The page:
child position with move m
total number of possible moves
the move played in the record
minimax
search value
order
discriminant
function
26
Sigmoid Function
◦
k is the parameter to control the gradient
◦
When , T(x) is Step Function
◦
In this case, the error function means “the number
of moves that were considered to be better than the
move in the record”
27
30,000 professional game records and
30,000 high rating game records in SHOGI
CLUB 24 were used
The weight parameters of about 10,000
feature elements were tuned
And won in the World Computer
Shogi
Championship 2006
29
It is costly to accumulate a training data set
◦
It takes a lot of time to label manually
◦
Using expert records has been successful
But how if not enough expert records ?
◦
New games
◦
Minor games
30
Other approach without a training set
◦
ex. Reinforcement Learning (Next)
Supervised Learning
Reinforcement Learning
Evolutionary Algorithm
31
The learner gets “a reward” from the
environment
In the domain of game, the reward is final
outcome(win/lose)
Reinforcement learning requires only the
objective information of the game
32
33
+100
+60
+30
+10
+200
+120
+60
+20

100

60

30

10
Inefficient in Games…
34
+100
+60
+30
+10
+80
+15
+10
+10
Trained through self

play
35
Version
Features
Strength
TD

Gammon 0.0
Raw Board
Information
Top
of Computer
Players
TD

Gammon 1.0
Plus Additional
Heuristics
World

championship
Falling into a local optimum
◦
Lack of playing variation
Solutions
◦
Add intentional randomness
◦
Play against various players (computer/human)
Credit Assignment Problem (CAP)
◦
Not clear which action was effective
36
Supervised Learning
Reinforcement Learning
Evolutionary Algorithm
37
Initialize Population
Randomly Vary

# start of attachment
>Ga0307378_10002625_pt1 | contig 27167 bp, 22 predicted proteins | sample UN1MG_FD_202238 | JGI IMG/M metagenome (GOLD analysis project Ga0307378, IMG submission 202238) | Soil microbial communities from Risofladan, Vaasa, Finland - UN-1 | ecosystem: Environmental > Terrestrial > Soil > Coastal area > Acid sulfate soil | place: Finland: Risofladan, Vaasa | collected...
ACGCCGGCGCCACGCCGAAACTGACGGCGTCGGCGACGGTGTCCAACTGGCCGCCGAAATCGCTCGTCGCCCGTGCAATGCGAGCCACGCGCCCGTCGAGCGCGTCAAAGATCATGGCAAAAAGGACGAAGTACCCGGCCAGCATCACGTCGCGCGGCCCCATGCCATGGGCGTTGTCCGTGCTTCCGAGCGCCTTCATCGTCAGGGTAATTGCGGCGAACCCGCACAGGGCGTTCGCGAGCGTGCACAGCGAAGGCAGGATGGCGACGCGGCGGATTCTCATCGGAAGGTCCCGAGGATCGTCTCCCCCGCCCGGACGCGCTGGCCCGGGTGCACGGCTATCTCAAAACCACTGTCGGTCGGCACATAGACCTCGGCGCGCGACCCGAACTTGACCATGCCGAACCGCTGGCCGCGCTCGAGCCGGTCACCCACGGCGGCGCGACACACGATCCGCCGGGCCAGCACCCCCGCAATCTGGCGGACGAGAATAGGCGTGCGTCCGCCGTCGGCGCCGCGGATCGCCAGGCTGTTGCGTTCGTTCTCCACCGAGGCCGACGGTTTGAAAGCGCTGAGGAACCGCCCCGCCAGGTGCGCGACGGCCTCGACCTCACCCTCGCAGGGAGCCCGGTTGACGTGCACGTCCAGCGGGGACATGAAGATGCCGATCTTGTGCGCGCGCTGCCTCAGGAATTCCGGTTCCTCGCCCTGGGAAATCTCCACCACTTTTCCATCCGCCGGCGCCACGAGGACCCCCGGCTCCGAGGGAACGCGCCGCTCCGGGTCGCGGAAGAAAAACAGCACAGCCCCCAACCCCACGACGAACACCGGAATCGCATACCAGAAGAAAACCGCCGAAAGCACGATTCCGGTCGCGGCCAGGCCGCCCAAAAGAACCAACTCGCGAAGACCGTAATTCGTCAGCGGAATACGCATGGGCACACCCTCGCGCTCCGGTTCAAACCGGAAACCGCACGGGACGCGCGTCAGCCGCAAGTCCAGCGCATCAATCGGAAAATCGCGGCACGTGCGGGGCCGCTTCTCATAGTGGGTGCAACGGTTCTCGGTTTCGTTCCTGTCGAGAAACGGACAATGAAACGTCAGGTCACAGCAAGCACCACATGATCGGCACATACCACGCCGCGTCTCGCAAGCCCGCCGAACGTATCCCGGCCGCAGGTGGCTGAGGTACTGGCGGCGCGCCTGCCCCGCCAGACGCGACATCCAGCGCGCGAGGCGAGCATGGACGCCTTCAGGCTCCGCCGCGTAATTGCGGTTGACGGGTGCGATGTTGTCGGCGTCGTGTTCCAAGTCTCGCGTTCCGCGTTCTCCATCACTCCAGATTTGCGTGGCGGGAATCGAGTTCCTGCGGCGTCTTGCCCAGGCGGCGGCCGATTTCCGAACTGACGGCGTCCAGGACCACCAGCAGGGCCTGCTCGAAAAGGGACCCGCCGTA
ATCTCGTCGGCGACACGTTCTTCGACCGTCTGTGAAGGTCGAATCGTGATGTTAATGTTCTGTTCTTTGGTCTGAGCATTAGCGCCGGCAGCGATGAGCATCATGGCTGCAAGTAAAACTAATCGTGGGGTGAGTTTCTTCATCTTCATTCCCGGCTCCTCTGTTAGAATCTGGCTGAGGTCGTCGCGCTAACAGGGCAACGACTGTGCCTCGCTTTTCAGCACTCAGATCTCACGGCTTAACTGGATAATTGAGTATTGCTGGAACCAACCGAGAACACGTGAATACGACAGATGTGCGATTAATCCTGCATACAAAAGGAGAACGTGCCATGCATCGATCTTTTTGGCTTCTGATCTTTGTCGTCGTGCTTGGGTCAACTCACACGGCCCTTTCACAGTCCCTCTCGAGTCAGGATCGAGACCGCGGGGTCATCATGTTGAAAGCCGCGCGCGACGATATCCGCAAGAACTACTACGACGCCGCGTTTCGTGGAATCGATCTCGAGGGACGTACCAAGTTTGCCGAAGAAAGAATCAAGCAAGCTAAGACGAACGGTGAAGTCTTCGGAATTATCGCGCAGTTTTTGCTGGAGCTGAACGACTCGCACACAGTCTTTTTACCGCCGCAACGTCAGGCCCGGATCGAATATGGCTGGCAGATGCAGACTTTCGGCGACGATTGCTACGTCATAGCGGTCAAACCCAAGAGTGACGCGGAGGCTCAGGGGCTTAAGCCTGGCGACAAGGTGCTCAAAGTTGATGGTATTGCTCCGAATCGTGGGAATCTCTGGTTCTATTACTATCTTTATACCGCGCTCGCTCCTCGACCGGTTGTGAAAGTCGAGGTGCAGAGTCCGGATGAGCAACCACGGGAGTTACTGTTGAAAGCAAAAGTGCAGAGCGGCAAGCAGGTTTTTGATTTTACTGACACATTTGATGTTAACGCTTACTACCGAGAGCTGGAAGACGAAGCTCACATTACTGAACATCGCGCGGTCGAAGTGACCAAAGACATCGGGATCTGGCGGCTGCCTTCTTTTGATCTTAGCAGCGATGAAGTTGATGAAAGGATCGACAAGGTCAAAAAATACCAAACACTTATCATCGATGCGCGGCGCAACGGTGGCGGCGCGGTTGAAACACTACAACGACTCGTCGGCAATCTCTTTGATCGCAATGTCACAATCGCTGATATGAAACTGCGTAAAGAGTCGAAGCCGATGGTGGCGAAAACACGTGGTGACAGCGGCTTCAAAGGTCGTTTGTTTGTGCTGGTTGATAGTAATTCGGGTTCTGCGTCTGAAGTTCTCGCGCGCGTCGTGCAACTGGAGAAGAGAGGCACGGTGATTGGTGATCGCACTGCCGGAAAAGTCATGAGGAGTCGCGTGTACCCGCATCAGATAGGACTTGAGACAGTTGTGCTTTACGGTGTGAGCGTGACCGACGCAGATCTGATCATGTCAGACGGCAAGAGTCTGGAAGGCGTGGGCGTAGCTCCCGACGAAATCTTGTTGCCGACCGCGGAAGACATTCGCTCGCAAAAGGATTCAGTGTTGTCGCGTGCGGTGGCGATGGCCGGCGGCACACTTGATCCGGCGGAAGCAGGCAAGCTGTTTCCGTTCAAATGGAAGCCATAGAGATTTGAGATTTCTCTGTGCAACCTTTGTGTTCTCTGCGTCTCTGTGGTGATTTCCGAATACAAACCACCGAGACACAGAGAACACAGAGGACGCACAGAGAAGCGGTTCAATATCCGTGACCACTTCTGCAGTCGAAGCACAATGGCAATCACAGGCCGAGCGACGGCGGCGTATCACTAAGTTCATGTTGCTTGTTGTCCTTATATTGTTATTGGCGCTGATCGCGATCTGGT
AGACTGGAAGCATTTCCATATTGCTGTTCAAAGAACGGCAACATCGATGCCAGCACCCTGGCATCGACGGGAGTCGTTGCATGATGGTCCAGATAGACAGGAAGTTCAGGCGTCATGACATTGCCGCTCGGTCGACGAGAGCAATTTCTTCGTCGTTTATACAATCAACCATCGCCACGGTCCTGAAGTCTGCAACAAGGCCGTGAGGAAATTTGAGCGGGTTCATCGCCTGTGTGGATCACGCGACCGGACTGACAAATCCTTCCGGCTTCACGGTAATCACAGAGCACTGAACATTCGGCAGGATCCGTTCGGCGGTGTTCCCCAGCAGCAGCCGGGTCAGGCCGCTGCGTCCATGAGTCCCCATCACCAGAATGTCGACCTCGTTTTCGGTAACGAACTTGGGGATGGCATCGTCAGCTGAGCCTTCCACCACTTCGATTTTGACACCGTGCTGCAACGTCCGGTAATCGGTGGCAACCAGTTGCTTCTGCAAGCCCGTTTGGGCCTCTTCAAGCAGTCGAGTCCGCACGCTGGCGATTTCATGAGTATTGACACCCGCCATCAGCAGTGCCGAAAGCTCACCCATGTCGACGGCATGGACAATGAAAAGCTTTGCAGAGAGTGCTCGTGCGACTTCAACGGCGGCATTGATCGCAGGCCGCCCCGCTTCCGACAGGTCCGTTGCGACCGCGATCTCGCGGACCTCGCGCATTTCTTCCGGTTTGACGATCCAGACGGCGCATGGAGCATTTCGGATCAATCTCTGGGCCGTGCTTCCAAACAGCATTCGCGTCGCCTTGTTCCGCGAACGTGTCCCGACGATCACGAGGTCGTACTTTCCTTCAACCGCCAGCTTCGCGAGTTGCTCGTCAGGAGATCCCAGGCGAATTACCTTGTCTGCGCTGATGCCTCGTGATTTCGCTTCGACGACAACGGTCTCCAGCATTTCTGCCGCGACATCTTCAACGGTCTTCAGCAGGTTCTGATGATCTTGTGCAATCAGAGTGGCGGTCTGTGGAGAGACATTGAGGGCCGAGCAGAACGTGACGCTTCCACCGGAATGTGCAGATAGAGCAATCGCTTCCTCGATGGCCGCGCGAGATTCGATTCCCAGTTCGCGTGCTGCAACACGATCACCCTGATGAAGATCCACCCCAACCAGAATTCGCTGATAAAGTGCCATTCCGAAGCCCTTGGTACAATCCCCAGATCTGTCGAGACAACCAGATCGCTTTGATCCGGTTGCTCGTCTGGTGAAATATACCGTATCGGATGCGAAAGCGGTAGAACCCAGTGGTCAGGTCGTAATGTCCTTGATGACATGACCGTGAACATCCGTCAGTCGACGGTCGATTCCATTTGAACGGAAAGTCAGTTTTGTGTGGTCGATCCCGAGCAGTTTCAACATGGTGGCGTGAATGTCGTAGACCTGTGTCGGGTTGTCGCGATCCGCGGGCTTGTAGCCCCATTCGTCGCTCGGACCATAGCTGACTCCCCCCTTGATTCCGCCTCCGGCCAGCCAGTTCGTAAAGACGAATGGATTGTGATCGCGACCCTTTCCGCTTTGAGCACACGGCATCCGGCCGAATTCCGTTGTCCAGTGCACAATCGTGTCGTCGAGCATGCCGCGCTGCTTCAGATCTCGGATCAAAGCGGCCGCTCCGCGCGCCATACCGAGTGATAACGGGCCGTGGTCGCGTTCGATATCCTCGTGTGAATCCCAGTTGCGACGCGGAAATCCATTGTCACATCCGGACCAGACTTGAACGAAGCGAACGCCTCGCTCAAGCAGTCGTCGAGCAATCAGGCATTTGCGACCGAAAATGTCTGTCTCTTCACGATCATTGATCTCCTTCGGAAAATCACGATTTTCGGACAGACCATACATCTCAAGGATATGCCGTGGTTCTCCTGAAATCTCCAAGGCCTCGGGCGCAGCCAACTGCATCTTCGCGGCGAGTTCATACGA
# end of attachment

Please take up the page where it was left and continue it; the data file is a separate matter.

Individuals
Evaluate “Fitness”
Apply Selection
38
Evolutionary algorithm for chess player
Using open

source chess program
◦
Attempt to tune its parameters
39
Make initial 10 parents
◦
Initialize parameters with random values
40
Create 10
offsprings
from each surviving
parent by mutating parental parameters
Gaussian random variable
strategy parameter
41
Each player plays ten games against randomly
selected opponents
Ten best players become parents of the next
generation
42
Select 10 opponents randomly
Material value
Positional value
Weights and biases of three neural networks
43
Each network has 3 Layers
Input = Arrangement of specific areas
(front 2 rows, back 2 rows, and center 4x4 square)
Hidden = 10 Units
Output = Worth of the area arrangement
44
16 input
10 hidden
1 output
Initial Rating = 2066 (Expert)
◦
Rating of open

source player
Best Rating =
2437
(Senior Master)
But the program cannot yet compete with
other strongest chess programs (R2800~)
45
10 independent trials (Each has 50 generations)
Introduction
Computer Game Players
Machine Learning in Computer Game Players
Tuning Evaluation Functions
◦
Supervised Learning
◦
Reinforcement Learning
◦
Evolutionary Algorithms
Conclusion
47
Advantages
Disadvantages
Supervised Learning
Direct and Effective
Manual
Labeling Cost
Reinforcement
Learning
Wide
Application
Local Optimal
CAP
Evolutionary Algorithm
Wide Application
No CAP
Indirect
Random
Dispersion
48
Automatic position labeling
◦
Using records or computer play
Sophisticated reward
◦
Consider opponent’s strength
◦
Move analysis for credit assignment
Experiment in other games
49